Air raids in southern Yemen overnight blasted Al-Qaeda targets and killed some 15 people, including a long-hunted militant leader, tribal and military sources said on Tuesday, claiming US planes were involved.
The four raids, which a local military official said were "carried out by US planes," hit targets in the Loder and Al-Wadih areas of Abyan province, a tribal chief said.
"We think they were carried out by American planes," the chief said.
Al-Qaeda militants control much of the province after taking advantage of the months of political turmoil that forced President Ali Abdullah Saleh to agree to step down next month in line with a Gulf-brokered exit deal.
In the capital, meanwhile, newly appointed Information Minister Ali Ahmed al-Amrani escaped an assassination attempt as he was leaving government headquarters following a cabinet meeting, an official told AFP.
And gunmen kidnapped four foreign aid workers -- a Colombian, a German, an Iraqi and a Palestinian -- along with their two Yemeni drivers, state news agency Saba said.
Three of the air raids targeted a school in which Al-Qaeda fighters and chiefs of a local militant network were meeting at around midnight (2100 GMT Monday), tribal sources said.
Around a dozen people were killed, among them regional Al-Qaeda leader Abdul Monem al-Fathani, who has long been sought by the Yemeni authorities.
The fourth strike hit an Al-Qaeda control post, killing three more people, they added.
Twelve wounded members of the extremist network were taken to two hospitals in the area, witnesses said.
"Two planes carried out these raids and continued to fly over the region through the night," another tribal chief told AFP.
Al-Qaeda militants responded to the raids on Tuesday by killing two soldiers on the outskirts of Rada, 130 kilometres (85 miles) southeast of Sanaa.
The town was seized by more than 1,000 of the Islamist fighters and held for nine days in mid-January, in what was seen as a significant advance towards the capital.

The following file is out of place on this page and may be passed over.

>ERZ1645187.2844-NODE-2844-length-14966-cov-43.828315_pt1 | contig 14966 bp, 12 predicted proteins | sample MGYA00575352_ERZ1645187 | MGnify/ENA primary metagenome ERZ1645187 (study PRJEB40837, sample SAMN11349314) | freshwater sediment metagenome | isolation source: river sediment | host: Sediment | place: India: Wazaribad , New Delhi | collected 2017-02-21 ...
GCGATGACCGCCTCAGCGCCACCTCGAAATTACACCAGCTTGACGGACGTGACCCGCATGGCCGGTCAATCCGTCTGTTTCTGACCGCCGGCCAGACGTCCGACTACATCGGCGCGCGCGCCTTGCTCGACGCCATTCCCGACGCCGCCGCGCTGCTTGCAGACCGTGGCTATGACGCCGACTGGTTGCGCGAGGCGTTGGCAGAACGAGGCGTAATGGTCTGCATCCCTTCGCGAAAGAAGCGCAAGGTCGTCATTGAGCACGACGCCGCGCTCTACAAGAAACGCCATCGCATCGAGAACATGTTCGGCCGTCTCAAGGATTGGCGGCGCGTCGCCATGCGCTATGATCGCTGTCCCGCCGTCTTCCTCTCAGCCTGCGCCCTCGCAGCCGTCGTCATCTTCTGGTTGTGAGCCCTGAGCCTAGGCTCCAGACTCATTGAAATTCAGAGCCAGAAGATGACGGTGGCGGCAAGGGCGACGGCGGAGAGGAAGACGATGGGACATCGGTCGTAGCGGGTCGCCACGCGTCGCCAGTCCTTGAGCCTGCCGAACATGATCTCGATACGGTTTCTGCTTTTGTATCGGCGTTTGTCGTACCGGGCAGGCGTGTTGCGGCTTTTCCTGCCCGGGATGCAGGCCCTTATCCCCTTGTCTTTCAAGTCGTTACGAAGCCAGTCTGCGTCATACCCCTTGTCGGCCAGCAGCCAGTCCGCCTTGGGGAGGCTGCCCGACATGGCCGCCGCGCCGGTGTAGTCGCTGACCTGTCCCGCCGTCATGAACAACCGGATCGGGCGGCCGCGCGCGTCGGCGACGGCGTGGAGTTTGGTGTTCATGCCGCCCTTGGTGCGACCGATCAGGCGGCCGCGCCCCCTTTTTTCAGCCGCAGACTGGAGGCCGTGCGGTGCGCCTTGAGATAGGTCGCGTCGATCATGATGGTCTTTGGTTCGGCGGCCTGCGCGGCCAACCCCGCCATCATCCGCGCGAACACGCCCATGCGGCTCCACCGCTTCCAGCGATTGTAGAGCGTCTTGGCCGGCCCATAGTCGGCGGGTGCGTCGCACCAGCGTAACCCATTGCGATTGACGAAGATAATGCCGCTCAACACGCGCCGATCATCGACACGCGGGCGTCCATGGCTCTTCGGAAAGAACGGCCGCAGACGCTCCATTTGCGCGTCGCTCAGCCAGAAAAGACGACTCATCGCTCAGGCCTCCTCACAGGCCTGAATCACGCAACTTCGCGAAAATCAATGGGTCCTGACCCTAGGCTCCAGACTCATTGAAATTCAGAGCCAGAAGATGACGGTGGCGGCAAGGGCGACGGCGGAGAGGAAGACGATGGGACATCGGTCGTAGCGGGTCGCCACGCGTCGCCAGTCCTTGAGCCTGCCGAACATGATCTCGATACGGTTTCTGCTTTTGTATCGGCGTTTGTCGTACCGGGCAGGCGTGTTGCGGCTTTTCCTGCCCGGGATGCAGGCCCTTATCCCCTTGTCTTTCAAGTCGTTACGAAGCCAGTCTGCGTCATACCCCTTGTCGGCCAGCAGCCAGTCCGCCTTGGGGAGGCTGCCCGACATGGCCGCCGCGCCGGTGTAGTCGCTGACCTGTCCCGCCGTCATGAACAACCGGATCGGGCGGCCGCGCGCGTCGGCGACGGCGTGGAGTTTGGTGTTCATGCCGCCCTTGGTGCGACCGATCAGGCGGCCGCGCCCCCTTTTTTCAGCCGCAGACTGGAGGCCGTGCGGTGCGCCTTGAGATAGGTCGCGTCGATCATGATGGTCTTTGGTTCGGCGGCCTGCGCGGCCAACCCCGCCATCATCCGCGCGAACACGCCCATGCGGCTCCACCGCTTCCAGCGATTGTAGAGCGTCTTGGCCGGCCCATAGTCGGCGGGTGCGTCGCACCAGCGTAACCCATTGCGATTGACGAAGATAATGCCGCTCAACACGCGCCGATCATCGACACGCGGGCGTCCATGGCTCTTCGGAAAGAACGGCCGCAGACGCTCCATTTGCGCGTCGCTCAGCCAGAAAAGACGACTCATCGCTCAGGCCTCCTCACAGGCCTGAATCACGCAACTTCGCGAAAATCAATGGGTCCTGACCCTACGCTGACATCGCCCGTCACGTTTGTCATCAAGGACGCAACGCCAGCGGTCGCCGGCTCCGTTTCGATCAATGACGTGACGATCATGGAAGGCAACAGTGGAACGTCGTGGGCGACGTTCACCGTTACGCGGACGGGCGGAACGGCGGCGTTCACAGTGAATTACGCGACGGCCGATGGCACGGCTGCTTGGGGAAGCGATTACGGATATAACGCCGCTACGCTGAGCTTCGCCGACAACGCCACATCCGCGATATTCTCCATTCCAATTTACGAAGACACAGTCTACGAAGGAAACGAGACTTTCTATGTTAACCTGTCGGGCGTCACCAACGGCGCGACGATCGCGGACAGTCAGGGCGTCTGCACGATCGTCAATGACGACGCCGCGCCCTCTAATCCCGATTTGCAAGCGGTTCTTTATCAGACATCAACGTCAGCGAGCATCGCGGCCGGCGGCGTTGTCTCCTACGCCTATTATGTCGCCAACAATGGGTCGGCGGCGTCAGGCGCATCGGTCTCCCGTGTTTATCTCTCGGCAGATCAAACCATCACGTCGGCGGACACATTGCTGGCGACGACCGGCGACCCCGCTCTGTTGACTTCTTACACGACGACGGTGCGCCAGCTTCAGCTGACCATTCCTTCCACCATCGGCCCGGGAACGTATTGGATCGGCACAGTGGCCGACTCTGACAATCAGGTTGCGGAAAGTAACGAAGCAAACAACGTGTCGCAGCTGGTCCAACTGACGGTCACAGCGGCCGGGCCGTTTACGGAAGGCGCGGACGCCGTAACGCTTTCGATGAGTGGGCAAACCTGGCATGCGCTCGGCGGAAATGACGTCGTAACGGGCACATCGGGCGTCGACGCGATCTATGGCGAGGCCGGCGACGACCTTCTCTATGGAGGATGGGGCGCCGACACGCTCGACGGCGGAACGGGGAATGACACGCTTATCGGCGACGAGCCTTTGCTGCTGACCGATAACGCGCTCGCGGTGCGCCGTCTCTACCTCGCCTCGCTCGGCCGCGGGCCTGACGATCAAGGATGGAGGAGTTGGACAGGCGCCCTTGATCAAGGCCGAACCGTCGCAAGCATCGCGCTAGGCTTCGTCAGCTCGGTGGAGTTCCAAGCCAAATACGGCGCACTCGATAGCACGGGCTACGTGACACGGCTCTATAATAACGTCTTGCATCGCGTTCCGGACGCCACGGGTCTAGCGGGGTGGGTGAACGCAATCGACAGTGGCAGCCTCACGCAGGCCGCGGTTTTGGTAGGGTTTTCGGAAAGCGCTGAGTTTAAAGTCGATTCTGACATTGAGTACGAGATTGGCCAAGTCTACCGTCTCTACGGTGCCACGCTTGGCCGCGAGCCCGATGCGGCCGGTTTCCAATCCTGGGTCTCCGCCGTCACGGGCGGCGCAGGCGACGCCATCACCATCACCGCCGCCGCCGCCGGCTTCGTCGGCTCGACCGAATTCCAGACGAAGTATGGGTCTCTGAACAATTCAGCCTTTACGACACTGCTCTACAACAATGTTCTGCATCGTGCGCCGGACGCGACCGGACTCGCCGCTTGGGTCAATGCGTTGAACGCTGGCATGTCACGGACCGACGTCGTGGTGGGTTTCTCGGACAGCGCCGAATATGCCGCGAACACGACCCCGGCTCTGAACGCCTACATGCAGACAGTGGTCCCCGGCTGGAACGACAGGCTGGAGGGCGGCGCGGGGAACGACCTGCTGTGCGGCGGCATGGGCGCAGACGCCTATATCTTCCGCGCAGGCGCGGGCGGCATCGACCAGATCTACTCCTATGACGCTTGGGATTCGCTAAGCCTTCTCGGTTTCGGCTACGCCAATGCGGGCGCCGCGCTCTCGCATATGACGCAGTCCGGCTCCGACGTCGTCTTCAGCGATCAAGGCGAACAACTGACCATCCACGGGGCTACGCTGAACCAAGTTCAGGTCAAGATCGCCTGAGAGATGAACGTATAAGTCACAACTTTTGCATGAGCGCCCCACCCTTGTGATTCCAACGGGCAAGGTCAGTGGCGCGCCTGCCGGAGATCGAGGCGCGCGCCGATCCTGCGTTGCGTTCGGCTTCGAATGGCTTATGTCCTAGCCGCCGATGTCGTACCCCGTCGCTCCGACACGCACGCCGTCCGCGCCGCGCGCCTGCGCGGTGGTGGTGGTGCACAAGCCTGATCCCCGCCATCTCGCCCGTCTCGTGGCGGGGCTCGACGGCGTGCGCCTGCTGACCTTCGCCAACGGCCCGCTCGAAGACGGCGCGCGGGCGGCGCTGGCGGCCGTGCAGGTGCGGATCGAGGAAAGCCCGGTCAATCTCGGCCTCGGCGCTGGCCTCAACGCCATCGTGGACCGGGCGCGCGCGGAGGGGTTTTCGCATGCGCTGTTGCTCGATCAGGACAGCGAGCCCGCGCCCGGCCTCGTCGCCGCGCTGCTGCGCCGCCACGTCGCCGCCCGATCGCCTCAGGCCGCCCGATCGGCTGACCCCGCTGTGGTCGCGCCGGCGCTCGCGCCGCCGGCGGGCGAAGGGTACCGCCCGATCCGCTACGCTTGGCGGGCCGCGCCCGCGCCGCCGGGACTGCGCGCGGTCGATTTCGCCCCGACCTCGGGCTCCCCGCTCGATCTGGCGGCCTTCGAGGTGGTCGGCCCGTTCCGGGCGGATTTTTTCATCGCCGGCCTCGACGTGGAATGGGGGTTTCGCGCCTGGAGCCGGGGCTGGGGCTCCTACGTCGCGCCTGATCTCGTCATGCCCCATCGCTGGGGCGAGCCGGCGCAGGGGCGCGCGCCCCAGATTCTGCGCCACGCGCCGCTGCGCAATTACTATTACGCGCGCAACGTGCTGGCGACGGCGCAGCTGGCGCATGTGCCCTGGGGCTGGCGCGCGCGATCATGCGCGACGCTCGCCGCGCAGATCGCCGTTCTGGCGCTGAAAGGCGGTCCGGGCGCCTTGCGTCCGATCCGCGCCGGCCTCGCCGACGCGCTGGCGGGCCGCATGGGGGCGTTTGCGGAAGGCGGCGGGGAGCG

"Two soldiers were killed and several others were wounded in an attack on an army checkpoint by supporters of Tarek al-Dahab," brother-in-law of Yemeni-American extremist Anwar al-Awlaqi, who was killed in a US air strike last September, tribal chiefs said.
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Dahab had led the fighters who bowed to tribal pressure and withdrew from Rada after authorities pledged to free 15 militants.
The deteriorating security situation in Yemen has raised alarm, including at the UN Security Council, about the growing presence of Al-Qaeda militants in lawless areas of the south and east.
The New York Times reported in June that the United States had stepped up its attacks on militant suspects in Yemen with armed drones and fighter jets.
The country has witnessed several attacks claimed by Al-Qaeda on embassies, tourist sites and oil installations.
The information minister's car was shot at "as he left government headquarters following a cabinet meeting," an official in Sanaa told AFP.
Amrani, a member of the opposition named to the post in December as part of the Gulf deal, was unhurt.
He had been a member of Saleh's General People's Congress who joined the opposition along with several other party members last March in protest over a deadly crackdown on anti-regime protests by the president's loyalists.
The attack is the first on government officials since a unity government was formed on December 7 under the power transfer deal that gave an equal number of seats to the GPC and the opposition.
Saleh is in the United States for medical treatment after being seriously wounded in a bombing at the presidential palace in Sanaa in June.
In November, after 10 months of bloody protests, he signed the deal by which he transferred constitutional powers to his deputy Abdrabuh Mansur Hadi who is the sole candidate for a promised February 21 presidential election.
In other developments, Saba said "an armed group in Wadi Ahjar," 50 kilometres (30 miles) northwest of Sanaa, "kidnapped six employees" of an international aid agency.
A UN employee in Sanaa confirmed the kidnapping, saying the six work for the Office for the Coordination of Humanitarian Affairs (OCHA).
Negotiations were under way to secure their release.
On Friday, a Norwegian aid worker was freed after having been abducted from a Sanaa street on January 14.